Main Article Content


Phasey bean (Macroptilium lathyroides) and siratro (Macroptilium atropurpureum) are introduced legumes that become a common species in pastureland. The nutritional content of these legumes has been explored, but on the contrary the anatomical study. The anatomical trait, especially in leaf epidermal, have been used to increase the understanding in taxonomy. This study aimed to investigate the leaf epidermal variability among phasey bean and siratro. The method used longitudinal section for upper and lower epidermal, then stained in safranin 0,1%. The results show that the upper epidermal in phasey bean have polygonal epidermal cell, while the lower part and the both part of siratro have irregular-shaped. The type of stomata in upper epidermal of phasey bean is paracytic and the lower epidermal is paracytic and anomocytic. Both epidermal sides in siratro have paracytic and anomocytic stomata. The index of stomata in phasey bean is higher than the siratro, but the index of trichomes in phasey bean is lower than siratro. The trichomes only absent in upper epidermal of phasey bean. Both plants have a similar types of trichomes: capitate glandular trichomes and linear non-glandular trichomes.


anatomical comparison anomocytic paracytic stomata trichomes

Article Details

How to Cite
Wijaya IMS, Kriswiyanti E. Leaf Epidermal Comparison of Phasey Bean (Macroptilium lathyroides) and Siratro (Macroptilium atropurpureum). EKSAKTA [Internet]. 2022Jun.30 [cited 2022Nov.29];23(02):78-87. Available from:


  1. Cook, B. G., Pengelly B. C., Brown, S. D., Donnelly, J. L., Eagles, D. A., Franco, M. A., Hanson, J., Mullen, B. F., Partridge I. J., Peters, M., & Schultze-Kraft, R. (2005). Tropical forages. CSIRO, DPI&F(Qld), CIAT and ILRI. Brisbane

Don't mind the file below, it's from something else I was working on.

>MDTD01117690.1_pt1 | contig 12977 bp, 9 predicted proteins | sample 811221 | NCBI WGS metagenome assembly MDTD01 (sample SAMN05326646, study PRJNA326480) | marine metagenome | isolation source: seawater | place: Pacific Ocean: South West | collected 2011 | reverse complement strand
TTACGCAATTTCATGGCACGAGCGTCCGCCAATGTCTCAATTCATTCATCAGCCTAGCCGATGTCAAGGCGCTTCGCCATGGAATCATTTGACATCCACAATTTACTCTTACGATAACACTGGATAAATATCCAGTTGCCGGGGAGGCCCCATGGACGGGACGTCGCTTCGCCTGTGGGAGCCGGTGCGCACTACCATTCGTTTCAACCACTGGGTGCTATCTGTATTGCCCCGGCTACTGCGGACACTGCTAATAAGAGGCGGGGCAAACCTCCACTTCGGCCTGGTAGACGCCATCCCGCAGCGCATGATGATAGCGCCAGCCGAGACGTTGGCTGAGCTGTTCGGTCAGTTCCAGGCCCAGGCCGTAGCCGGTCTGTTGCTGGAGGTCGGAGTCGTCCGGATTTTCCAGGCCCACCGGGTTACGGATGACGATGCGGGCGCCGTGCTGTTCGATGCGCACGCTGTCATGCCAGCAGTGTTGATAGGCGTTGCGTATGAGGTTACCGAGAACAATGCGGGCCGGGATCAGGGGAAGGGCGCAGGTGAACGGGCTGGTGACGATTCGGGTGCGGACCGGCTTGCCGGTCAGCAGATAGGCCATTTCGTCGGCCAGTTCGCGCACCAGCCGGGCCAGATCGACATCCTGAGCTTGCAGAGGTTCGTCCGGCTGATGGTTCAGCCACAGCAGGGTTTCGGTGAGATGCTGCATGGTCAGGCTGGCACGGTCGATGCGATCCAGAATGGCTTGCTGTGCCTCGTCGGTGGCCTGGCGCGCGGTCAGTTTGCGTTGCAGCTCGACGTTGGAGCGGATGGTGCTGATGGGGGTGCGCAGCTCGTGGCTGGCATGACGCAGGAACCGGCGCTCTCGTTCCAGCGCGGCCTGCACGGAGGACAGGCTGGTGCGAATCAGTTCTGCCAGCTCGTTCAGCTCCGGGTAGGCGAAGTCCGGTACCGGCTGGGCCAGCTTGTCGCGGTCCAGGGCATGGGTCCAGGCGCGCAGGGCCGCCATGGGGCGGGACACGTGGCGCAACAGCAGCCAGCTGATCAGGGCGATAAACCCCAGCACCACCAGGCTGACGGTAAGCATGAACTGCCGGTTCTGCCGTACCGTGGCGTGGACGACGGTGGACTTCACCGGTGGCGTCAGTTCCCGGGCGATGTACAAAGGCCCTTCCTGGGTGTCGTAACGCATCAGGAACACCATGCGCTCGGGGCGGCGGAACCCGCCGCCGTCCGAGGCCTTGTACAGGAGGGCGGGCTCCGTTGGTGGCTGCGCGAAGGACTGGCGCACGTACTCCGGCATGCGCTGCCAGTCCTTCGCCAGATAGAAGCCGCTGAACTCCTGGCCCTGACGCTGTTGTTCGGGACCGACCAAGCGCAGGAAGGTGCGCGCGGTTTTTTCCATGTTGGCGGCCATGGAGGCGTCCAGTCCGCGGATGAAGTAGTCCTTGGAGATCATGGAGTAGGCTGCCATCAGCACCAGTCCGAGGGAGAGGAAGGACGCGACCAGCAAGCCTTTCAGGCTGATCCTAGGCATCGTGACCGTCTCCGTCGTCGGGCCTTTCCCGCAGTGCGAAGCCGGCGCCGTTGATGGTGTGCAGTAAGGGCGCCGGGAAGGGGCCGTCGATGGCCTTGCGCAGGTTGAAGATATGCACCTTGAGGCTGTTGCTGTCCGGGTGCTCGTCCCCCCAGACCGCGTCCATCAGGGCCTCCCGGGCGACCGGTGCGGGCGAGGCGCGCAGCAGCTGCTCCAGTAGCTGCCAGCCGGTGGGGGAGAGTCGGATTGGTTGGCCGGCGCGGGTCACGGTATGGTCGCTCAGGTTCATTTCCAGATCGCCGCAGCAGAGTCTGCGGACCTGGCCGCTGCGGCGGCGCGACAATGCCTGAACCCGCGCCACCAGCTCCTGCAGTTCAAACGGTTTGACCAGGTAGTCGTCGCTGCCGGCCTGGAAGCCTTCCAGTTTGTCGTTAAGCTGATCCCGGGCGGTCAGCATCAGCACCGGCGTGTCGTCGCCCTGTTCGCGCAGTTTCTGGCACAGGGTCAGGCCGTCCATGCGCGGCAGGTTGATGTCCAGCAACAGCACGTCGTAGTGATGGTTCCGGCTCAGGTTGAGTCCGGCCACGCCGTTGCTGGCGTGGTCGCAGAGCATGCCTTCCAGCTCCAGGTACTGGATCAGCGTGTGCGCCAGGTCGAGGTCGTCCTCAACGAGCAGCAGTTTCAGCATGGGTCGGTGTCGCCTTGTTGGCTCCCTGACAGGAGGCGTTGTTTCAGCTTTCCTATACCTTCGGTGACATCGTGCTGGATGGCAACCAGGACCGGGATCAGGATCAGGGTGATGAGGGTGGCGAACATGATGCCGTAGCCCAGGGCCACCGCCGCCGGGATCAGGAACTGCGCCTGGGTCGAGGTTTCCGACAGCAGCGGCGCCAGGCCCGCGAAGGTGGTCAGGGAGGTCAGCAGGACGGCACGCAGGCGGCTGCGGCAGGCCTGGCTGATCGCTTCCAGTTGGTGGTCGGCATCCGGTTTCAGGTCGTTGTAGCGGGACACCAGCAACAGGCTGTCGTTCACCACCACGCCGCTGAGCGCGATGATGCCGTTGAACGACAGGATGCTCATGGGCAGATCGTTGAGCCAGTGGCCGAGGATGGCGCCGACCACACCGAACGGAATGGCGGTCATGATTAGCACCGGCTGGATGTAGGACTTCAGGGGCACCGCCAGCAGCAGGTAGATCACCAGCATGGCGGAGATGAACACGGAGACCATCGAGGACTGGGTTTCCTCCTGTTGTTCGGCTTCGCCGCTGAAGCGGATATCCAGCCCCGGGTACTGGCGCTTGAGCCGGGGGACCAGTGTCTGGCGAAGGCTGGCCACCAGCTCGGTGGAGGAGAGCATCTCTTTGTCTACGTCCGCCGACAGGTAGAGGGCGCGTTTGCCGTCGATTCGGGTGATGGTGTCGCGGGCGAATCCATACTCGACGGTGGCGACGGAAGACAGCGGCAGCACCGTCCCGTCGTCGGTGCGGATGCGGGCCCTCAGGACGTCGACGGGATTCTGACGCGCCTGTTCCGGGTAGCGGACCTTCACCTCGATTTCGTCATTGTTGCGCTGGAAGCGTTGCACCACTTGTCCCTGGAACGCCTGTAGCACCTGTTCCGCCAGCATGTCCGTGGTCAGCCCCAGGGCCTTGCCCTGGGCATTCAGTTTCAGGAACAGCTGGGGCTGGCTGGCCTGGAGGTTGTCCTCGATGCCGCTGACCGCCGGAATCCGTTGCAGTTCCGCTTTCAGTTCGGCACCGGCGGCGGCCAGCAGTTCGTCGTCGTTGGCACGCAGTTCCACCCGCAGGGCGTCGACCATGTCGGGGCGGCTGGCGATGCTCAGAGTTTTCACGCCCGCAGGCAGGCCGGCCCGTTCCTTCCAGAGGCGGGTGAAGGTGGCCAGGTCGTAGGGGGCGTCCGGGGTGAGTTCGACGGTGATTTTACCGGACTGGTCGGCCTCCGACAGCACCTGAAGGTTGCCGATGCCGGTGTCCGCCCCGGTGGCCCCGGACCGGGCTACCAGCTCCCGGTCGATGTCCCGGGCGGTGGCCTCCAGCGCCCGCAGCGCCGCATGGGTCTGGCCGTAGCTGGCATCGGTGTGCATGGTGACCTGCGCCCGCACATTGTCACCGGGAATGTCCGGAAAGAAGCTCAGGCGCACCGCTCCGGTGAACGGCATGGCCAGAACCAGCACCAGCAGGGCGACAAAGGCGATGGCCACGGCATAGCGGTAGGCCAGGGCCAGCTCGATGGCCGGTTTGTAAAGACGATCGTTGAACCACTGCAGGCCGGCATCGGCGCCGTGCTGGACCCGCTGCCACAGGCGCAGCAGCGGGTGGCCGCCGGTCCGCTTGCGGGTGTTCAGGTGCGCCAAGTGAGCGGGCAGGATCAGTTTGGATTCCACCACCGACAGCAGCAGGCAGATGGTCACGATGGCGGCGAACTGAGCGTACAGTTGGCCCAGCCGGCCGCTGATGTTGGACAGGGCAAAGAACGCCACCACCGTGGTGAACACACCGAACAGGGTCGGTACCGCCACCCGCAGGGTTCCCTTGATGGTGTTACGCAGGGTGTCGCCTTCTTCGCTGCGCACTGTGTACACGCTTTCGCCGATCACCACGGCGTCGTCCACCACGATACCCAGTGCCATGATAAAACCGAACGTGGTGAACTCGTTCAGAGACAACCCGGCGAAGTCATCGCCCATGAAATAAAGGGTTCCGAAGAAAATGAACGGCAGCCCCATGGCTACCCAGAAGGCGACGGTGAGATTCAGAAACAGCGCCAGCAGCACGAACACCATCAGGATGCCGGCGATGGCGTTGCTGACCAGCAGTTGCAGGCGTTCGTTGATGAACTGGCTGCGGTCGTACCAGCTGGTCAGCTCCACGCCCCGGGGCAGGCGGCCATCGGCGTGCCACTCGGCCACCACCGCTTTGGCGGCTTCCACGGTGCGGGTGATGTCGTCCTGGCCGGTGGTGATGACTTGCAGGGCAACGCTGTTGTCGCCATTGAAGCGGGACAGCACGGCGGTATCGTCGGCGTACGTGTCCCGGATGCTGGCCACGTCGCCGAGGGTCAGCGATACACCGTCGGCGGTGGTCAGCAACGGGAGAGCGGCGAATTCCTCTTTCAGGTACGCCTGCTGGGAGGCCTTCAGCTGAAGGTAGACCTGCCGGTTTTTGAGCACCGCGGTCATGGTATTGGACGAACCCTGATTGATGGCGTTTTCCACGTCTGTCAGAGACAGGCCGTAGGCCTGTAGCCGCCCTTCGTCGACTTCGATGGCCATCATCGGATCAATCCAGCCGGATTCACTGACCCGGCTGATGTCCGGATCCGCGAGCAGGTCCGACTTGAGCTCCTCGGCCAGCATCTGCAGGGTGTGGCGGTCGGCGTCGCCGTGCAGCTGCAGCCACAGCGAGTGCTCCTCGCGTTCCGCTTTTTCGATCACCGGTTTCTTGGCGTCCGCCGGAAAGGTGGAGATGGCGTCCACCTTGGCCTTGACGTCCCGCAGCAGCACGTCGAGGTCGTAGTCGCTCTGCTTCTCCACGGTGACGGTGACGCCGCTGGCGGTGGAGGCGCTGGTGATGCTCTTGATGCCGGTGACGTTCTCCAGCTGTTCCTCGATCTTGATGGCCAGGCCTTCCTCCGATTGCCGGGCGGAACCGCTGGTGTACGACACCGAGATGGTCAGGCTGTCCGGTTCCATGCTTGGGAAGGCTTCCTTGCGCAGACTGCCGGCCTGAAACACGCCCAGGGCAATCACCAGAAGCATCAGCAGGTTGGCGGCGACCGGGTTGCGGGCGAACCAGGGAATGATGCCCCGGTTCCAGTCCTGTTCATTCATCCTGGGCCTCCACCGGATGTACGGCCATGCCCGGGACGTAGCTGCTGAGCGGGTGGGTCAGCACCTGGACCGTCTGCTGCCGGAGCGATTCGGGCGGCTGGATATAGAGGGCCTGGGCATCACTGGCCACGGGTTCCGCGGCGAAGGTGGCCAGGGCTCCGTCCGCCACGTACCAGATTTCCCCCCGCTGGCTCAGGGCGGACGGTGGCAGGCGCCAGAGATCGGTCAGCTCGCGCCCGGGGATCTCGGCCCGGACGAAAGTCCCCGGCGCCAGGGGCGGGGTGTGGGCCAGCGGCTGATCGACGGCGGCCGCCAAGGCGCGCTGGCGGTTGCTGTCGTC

2. Heuzé, V., Tran, G., Hassoun, P., and Lebas, F. (2015). Siratro (Macroptilium atropurpureum). Feedipedia INRAE, CIRAD, AFZ and FAO.
  3. Zhao, H., Xiao, M., Zhong, Y., and Wang, Y. (2022). Leaf epidermal micromorphology of Zingiber ( Zingiberaceae ) from China and its systematic significance. PhytoKeys, 190, 131–146.
  4. Gang, Z., Liu, B., Rohwer, J. G., Ferguson, D. K., & Yang, Y. (2021). Leaf epidermal micromorphology defining the clades in Cinnamomum (Lauraceae). PhytoKeys, 182, 125–148.
  5. Zhang, F.-P., Murphy, M. R. C., Cardoso, A. A., Jordan, G. J., & Brodribb, T. J. (2018). Similar geometric rules govern the distribution of veins and stomata in petals , sepals and leaves. New Phytologist, 219, 1224–1234.
  6. Shah, S. N., Celik, A., Ahmad, M., Ullah, F., Zaman, W., Zafar, M., Malik, K., Rashid, N., Iqbal, M., Sohail, A., & Bahadur, S. (2018). Leaf epidermal micromorphology and its implications in systematics of certain taxa of the fern family Pteridaceae from Northern Pakistan. Microscopy Research & Technique, 1–16.
  7. Ullah, F., Zafar, M., Amhad, M., Sultana, S., Ullah, A., Shah, S. N., Butt, M. A., & Mir, S. (2018). Taxonomic implications of foliar epidermal characteristics in subfamily Alsinoideae (Caryophyllaceae). Flora, 242, 31–44.
  8. Ercan, F. E. Z., Mikola, J., Silfver, T., Myller, K., Vainio, E., Słowinska, S., Slowinski, M., Lamentowicz, M., Blok, D., & Wagner-cremer, F. (2021). Effects of experimental warming on Betula nana epidermal cell growth tested over its maximum climatological growth range. PLoS ONE, 16(5), 1–12.